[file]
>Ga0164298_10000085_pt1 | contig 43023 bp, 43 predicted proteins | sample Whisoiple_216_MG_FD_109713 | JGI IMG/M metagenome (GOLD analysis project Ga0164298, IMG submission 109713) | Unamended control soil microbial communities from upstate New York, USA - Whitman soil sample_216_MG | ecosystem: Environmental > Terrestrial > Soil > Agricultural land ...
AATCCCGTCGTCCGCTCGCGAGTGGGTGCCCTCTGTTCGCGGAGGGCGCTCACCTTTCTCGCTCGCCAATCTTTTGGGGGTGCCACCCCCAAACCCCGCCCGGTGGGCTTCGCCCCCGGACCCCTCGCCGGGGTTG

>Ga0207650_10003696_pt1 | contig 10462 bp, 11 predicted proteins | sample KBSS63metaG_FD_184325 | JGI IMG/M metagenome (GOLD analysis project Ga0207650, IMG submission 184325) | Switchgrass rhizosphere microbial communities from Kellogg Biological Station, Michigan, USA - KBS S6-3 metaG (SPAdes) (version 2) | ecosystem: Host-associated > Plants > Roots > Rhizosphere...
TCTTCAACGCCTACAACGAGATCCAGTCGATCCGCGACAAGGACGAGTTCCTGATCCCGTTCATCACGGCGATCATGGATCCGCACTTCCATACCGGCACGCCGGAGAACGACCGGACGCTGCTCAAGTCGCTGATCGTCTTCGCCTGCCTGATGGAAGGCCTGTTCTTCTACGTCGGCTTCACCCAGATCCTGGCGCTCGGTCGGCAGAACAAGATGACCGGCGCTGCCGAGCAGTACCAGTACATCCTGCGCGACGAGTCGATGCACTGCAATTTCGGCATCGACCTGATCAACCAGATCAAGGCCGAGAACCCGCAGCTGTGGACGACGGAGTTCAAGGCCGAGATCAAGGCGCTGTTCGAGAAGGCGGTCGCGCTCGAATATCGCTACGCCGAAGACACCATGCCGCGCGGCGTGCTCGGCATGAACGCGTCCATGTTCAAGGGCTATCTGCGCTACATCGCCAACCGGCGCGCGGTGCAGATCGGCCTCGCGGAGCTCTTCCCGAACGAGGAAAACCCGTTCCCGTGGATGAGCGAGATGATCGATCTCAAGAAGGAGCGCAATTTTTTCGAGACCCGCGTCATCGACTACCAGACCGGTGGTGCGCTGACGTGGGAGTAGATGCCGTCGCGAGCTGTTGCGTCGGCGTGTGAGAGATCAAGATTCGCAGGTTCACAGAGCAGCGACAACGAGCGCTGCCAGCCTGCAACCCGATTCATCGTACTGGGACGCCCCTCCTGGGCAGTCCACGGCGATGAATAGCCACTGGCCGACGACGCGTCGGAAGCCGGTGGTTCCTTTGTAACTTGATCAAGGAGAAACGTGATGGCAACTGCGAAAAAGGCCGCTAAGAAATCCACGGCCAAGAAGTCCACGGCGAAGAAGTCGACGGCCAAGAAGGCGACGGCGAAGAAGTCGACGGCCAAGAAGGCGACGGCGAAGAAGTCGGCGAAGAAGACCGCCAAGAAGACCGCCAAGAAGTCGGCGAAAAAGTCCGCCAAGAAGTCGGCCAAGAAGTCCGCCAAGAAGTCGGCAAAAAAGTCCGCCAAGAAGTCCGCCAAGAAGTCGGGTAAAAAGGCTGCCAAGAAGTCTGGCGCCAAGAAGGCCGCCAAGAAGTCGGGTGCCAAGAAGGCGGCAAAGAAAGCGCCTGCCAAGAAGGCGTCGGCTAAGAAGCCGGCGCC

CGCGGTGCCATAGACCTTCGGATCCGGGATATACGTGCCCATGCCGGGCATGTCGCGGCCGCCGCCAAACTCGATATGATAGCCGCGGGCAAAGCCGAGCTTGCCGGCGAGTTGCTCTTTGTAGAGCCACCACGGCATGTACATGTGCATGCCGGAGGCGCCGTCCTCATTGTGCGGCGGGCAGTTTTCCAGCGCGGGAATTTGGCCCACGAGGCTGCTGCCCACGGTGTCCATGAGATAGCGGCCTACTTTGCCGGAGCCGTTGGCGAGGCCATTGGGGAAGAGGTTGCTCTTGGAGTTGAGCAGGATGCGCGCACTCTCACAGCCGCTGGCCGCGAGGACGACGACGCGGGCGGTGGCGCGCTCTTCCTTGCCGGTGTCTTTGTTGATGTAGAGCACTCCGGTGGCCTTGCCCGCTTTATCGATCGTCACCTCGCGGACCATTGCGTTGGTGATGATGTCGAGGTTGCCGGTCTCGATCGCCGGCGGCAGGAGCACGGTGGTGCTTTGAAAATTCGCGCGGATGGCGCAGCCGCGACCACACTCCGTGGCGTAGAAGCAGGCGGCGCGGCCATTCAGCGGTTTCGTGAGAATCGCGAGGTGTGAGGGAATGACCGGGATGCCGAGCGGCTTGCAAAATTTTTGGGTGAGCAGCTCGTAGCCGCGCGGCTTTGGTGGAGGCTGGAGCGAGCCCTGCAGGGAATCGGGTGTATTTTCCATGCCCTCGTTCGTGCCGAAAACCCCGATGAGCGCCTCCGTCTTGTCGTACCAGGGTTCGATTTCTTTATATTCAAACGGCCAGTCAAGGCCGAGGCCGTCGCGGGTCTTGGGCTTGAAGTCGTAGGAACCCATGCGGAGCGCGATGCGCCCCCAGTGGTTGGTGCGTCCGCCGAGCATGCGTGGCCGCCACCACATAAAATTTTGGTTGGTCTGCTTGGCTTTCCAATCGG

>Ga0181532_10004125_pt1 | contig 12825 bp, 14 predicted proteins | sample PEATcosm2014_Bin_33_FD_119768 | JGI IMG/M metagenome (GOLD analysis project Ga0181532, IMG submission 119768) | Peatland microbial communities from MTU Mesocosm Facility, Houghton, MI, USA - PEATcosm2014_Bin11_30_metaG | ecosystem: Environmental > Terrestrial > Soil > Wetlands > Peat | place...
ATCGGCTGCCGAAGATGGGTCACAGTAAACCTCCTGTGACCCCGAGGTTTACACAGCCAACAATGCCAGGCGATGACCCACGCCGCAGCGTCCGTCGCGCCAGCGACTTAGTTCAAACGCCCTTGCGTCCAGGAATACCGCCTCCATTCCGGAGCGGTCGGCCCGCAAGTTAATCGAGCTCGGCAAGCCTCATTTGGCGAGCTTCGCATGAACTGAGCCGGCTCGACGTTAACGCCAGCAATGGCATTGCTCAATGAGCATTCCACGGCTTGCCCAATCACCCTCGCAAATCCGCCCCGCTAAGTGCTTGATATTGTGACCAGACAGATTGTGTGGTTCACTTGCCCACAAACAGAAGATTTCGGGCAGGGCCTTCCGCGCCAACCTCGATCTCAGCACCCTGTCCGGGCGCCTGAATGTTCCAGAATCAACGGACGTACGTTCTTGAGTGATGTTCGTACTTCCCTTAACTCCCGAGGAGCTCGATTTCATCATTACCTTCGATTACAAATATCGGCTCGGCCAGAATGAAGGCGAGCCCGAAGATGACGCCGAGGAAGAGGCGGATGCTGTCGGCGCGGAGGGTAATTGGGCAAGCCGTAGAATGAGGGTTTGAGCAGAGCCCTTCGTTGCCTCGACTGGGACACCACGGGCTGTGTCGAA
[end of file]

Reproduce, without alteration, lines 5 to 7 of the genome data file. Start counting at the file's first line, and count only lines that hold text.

CGCGGTGCCATAGACCTTCGGATCCGGGATATACGTGCCCATGCCGGGCATGTCGCGGCCGCCGCCAAACTCGATATGATAGCCGCGGGCAAAGCCGAGCTTGCCGGCGAGTTGCTCTTTGTAGAGCCACCACGGCATGTACATGTGCATGCCGGAGGCGCCGTCCTCATTGTGCGGCGGGCAGTTTTCCAGCGCGGGAATTTGGCCCACGAGGCTGCTGCCCACGGTGTCCATGAGATAGCGGCCTACTTTGCCGGAGCCGTTGGCGAGGCCATTGGGGAAGAGGTTGCTCTTGGAGTTGAGCAGGATGCGCGCACTCTCACAGCCGCTGGCCGCGAGGACGACGACGCGGGCGGTGGCGCGCTCTTCCTTGCCGGTGTCTTTGTTGATGTAGAGCACTCCGGTGGCCTTGCCCGCTTTATCGATCGTCACCTCGCGGACCATTGCGTTGGTGATGATGTCGAGGTTGCCGGTCTCGATCGCCGGCGGCAGGAGCACGGTGGTGCTTTGAAAATTCGCGCGGATGGCGCAGCCGCGACCACACTCCGTGGCGTAGAAGCAGGCGGCGCGGCCATTCAGCGGTTTCGTGAGAATCGCGAGGTGTGAGGGAATGACCGGGATGCCGAGCGGCTTGCAAAATTTTTGGGTGAGCAGCTCGTAGCCGCGCGGCTTTGGTGGAGGCTGGAGCGAGCCCTGCAGGGAATCGGGTGTATTTTCCATGCCCTCGTTCGTGCCGAAAACCCCGATGAGCGCCTCCGTCTTGTCGTACCAGGGTTCGATTTCTTTATATTCAAACGGCCAGTCAAGGCCGAGGCCGTCGCGGGTCTTGGGCTTGAAGTCGTAGGAACCCATGCGGAGCGCGATGCGCCCCCAGTGGTTGGTGCGTCCGCCGAGCATGCGTGGCCGCCACCACATAAAATTTTGGTTGGTCTGCTTGGCTTTCCAATCGG

>Ga0181532_10004125_pt1 | contig 12825 bp, 14 predicted proteins | sample PEATcosm2014_Bin_33_FD_119768 | JGI IMG/M metagenome (GOLD analysis project Ga0181532, IMG submission 119768) | Peatland microbial communities from MTU Mesocosm Facility, Houghton, MI, USA - PEATcosm2014_Bin11_30_metaG | ecosystem: Environmental > Terrestrial > Soil > Wetlands > Peat | place...
ATCGGCTGCCGAAGATGGGTCACAGTAAACCTCCTGTGACCCCGAGGTTTACACAGCCAACAATGCCAGGCGATGACCCACGCCGCAGCGTCCGTCGCGCCAGCGACTTAGTTCAAACGCCCTTGCGTCCAGGAATACCGCCTCCATTCCGGAGCGGTCGGCCCGCAAGTTAATCGAGCTCGGCAAGCCTCATTTGGCGAGCTTCGCATGAACTGAGCCGGCTCGACGTTAACGCCAGCAATGGCATTGCTCAATGAGCATTCCACGGCTTGCCCAATCACCCTCGCAAATCCGCCCCGCTAAGTGCTTGATATTGTGACCAGACAGATTGTGTGGTTCACTTGCCCACAAACAGAAGATTTCGGGCAGGGCCTTCCGCGCCAACCTCGATCTCAGCACCCTGTCCGGGCGCCTGAATGTTCCAGAATCAACGGACGTACGTTCTTGAGTGATGTTCGTACTTCCCTTAACTCCCGAGGAGCTCGATTTCATCATTACCTTCGATTACAAATATCGGCTCGGCCAGAATGAAGGCGAGCCCGAAGATGACGCCGAGGAAGAGGCGGATGCTGTCGGCGCGGAGGGTAATTGGGCAAGCCGTAGAATGAGGGTTTGAGCAGAGCCCTTCGTTGCCTCGACTGGGACACCACGGGCTGTGTCGAA